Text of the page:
December 26, 1915 – Battle of Lake Tanganyika Begins
While the battle fleets of Great Britain and Germany rested in harbor, a battle raged in the lakes of Central Africa. The Germans, despite their tenuous position in Africa, possessed Lake Tanganyika, the continent’s largest lake and the second largest freshwater lake in the world. With three ships, the Germans controlled the lake on the border between German East Africa and the Belgian Congo, using their ships to raid across the border and prevent the Belgians from assembling their own ships.
Two of the Kaiser’s ships were the 45-ton Kingani and the 60-ton Hedwig von Wissman, small steamboats turned into auxiliary warships. Their sister ship the Graf Goetzen outweighed them both, though only a re-purposed cargo ship, dominated the lake with two large guns and five Hotchkiss light revolver cannons. The Belgians were unable to assemble their own ships to stop the Germans, lest they be destroyed before they took to the water.
What the Germans had not accounted for was the expedition of Geoffrey Spicer-Simson. An aging, eccentric lieutenant-commander, passed over for years, had been appointed to command two small motor launches brought overland from South Africa through thousands of miles of jungle. Reaching the lake in October, Spicer-Simson launched his two boats, christened the Mimi and the Toutou.
The commander of the Kingani, Sub-Lieutenant Junge, was ordered to investigate the disappearance, days earlier, of his commanding officer, Job Rosenthal, who had been apprehended by the British while spying on their preparations. Spicer-Simson, immersed in his morning prayers, spotted the enemy boat offshore at 6:00 AM on Boxing Day. As of yet, Junge and all the other Germans were unaware of the Mimi and the Toutou, save Rosenthal.
The Germans’ Iron Cross ensign flapped in the breeze as Kingani steamed forward, expertly stoked by Fundi, the African boy working the steamship’s engines. A goat on deck, which had become a mascot of sorts, bleated happily.
Spicer-Simson ended his prayer, in front of his crew, when an African boy ran p with a message from Goor, the Belgian commandant. Goor informed his British guest, but he hardly needed to do so: the British crew stood up in surprise as the Kingani appeared in the distance. “Amen.” echoed the men impatiently, as Spicer-Simson, clad in skirt, excitedly shouted orders. “Man the launches for immediate action!”
The British waited to launch their two boats til the Germans had passed. Raising their white ensigns, they sped off in pursuit. A crowd of Belgians and native tribesmen gathered onshore to watch the spectacle. Over the goat’s bleats, Junge heard the sound of two more engines. Turning around, he saw in horror two unknown boats speeding right at him. “The English are here!” he shouted, panicking, into the engine room. Though the German screw steamer outsized Spicer-Simson’s little commands, they certainly outgunned it, loaded to the brim as they were with cannons and Maxim machine guns. The stokers doubled their speed to outrun the British launches.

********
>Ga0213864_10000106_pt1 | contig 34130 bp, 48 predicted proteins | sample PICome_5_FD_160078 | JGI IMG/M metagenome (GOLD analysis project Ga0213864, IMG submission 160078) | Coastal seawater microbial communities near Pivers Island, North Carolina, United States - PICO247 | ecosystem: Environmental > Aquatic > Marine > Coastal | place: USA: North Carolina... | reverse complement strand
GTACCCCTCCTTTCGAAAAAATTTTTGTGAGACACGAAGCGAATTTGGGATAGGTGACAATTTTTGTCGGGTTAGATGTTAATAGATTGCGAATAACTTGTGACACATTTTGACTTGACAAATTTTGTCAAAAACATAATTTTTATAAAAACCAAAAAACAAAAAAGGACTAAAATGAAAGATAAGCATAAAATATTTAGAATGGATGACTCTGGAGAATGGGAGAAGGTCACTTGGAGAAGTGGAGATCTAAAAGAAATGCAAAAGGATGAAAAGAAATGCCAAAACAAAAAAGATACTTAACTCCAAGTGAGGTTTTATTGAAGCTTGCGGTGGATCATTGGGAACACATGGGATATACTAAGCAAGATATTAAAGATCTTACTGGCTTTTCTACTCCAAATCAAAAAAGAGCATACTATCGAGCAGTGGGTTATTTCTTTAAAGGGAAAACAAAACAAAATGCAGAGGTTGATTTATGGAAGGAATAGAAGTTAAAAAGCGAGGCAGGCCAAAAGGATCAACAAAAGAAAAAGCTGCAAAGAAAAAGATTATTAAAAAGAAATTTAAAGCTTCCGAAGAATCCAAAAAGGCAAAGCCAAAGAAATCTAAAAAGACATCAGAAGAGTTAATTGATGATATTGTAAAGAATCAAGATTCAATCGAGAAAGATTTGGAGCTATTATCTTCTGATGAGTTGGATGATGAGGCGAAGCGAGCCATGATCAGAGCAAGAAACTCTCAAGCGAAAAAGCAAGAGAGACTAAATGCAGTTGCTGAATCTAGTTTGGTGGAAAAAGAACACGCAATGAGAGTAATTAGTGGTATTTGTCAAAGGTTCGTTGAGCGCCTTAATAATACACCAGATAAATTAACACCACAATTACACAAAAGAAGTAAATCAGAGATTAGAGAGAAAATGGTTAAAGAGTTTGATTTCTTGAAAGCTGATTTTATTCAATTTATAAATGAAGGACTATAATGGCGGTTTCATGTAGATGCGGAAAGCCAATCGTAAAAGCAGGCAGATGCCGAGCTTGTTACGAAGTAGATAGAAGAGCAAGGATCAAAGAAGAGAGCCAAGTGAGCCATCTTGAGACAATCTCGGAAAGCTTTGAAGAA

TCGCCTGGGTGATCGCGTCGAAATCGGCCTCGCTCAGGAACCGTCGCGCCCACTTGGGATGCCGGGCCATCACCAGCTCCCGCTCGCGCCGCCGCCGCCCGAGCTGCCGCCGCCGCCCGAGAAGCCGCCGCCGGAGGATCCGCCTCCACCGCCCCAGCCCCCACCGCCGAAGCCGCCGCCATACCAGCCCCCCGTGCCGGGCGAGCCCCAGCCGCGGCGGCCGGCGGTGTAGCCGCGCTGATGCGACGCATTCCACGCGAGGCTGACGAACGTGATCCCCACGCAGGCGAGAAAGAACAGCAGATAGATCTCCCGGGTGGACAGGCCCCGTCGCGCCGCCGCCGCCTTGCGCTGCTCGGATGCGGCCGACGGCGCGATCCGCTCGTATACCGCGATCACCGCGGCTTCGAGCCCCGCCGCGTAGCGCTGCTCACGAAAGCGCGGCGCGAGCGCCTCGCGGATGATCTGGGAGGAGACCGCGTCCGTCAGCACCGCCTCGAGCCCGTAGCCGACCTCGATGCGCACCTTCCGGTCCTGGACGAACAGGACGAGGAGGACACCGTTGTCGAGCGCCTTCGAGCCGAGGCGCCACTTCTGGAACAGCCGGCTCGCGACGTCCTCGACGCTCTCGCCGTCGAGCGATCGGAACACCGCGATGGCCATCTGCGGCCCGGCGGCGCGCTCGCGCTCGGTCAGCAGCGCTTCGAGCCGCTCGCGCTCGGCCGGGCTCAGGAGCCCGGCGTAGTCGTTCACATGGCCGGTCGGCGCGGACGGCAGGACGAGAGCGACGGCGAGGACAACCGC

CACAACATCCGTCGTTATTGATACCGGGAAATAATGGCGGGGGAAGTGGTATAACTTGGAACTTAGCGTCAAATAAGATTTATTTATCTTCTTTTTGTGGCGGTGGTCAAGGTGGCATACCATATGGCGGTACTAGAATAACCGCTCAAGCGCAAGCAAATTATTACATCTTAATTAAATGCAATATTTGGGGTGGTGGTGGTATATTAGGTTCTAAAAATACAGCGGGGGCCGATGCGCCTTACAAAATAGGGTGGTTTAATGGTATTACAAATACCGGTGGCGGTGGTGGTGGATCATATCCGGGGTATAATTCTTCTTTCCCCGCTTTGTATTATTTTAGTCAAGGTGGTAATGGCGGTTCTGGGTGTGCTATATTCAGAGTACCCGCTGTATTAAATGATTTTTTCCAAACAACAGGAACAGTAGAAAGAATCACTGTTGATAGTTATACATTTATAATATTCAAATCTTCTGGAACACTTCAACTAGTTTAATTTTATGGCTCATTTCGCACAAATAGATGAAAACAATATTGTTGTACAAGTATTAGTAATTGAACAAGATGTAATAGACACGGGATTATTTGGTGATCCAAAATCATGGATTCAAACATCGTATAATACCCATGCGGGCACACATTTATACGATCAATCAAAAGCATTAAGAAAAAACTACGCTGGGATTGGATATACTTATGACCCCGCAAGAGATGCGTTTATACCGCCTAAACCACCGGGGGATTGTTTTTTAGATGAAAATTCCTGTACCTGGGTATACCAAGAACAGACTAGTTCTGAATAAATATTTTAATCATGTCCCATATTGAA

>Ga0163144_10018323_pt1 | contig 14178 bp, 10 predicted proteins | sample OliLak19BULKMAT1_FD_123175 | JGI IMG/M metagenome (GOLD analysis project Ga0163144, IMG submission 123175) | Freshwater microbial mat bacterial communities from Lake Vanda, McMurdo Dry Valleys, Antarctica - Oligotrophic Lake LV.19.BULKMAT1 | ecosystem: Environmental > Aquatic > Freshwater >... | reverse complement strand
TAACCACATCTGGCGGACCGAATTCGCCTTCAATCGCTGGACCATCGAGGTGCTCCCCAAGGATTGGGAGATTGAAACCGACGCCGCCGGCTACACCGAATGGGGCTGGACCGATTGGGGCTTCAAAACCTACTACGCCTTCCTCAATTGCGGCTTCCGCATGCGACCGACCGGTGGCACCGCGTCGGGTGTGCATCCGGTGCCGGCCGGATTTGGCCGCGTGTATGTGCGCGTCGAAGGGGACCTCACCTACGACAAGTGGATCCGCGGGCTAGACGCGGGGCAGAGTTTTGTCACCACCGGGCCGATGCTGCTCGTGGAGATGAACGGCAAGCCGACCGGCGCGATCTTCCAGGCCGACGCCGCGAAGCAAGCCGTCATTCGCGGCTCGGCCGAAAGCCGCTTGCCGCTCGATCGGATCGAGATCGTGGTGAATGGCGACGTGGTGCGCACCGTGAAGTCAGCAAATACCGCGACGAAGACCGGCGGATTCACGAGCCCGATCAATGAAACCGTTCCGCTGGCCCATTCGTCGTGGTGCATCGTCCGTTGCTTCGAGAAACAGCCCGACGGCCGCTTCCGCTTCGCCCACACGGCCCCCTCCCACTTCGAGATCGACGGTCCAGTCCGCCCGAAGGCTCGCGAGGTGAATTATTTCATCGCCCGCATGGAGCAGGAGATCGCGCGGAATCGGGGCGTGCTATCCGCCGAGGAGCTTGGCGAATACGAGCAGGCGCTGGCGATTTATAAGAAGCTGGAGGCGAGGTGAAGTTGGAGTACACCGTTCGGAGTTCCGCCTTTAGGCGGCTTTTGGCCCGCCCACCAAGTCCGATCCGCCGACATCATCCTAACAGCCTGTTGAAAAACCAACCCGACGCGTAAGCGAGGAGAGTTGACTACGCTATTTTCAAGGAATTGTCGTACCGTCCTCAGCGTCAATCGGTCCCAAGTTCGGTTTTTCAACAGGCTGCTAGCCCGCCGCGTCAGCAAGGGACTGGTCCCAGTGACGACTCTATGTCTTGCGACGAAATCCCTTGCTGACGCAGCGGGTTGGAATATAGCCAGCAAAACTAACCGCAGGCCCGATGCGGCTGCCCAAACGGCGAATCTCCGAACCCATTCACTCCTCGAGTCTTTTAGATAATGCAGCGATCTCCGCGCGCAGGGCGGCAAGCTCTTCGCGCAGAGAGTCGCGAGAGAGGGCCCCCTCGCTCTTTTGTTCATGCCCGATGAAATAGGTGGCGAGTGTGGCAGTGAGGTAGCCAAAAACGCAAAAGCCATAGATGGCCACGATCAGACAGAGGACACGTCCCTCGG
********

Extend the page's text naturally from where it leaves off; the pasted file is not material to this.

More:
Spicer-Simson, standing gallantly upright in Mimi as his skirt blew over his knobbly knees, watched Junge panicking through his binoculars. Suddenly, a shell from the German steamer splashed into the water beside him. German sailors with rifles added to the din and the lead flying through the air. Spicer shouted at Waterhouse, the sailor manning the gun, but the Donegal crewman couldn’t understand a word, given Spicer’s habit of speaking with a cigarette-holder jammed between his teeth (a feature he must have imagined looked quite dashing).
Guessing what he had to do, Waterhouse fired a shell, missing as the boat rocked wildly. A second round was better aimed, and soon flames were licking on board Kingani. Junge lay dead next to the main gun, his leg entirely severed. A third shell passed straight through the steamship, another two mangled German sailors fell dead. One of the Germans pitifully waved a handkerchief in surrender. Spicer’s boat slammed into the side at full speed. Getting up, laughing, he accepted the German ship’s surrender.
The British boats returned to shore with their prize (the Kingani would be renamed by Spicer, typically, the HMS Fifi). Belgian officers onshore kissed and embraced the embarrassed British crews, while an askari band made a racket with trumpets and drums. The band played that evening during a funeral for the dead Germans, their bodies wrapped head to toe in white canvas. Fundi, who had survived, joined the British and stood to attention at the funeral of his former comrades. Spicer read the sermon: “Man that is born of a woman hath but a short time to live, and is full of misery. He cometh up, and is cut down like a flower, he fleeth as it were a shadow, and never continueth in one stay…” Following the short ceremony, the British sailors enthusiastically set upon the Kingani to take personal souvenirs. Spicer posted a guard on the German corpses that night, worried that might be eaten by the Belgian askaris, who, as he dramatically claimed, “still retain their anthropophagous habits.”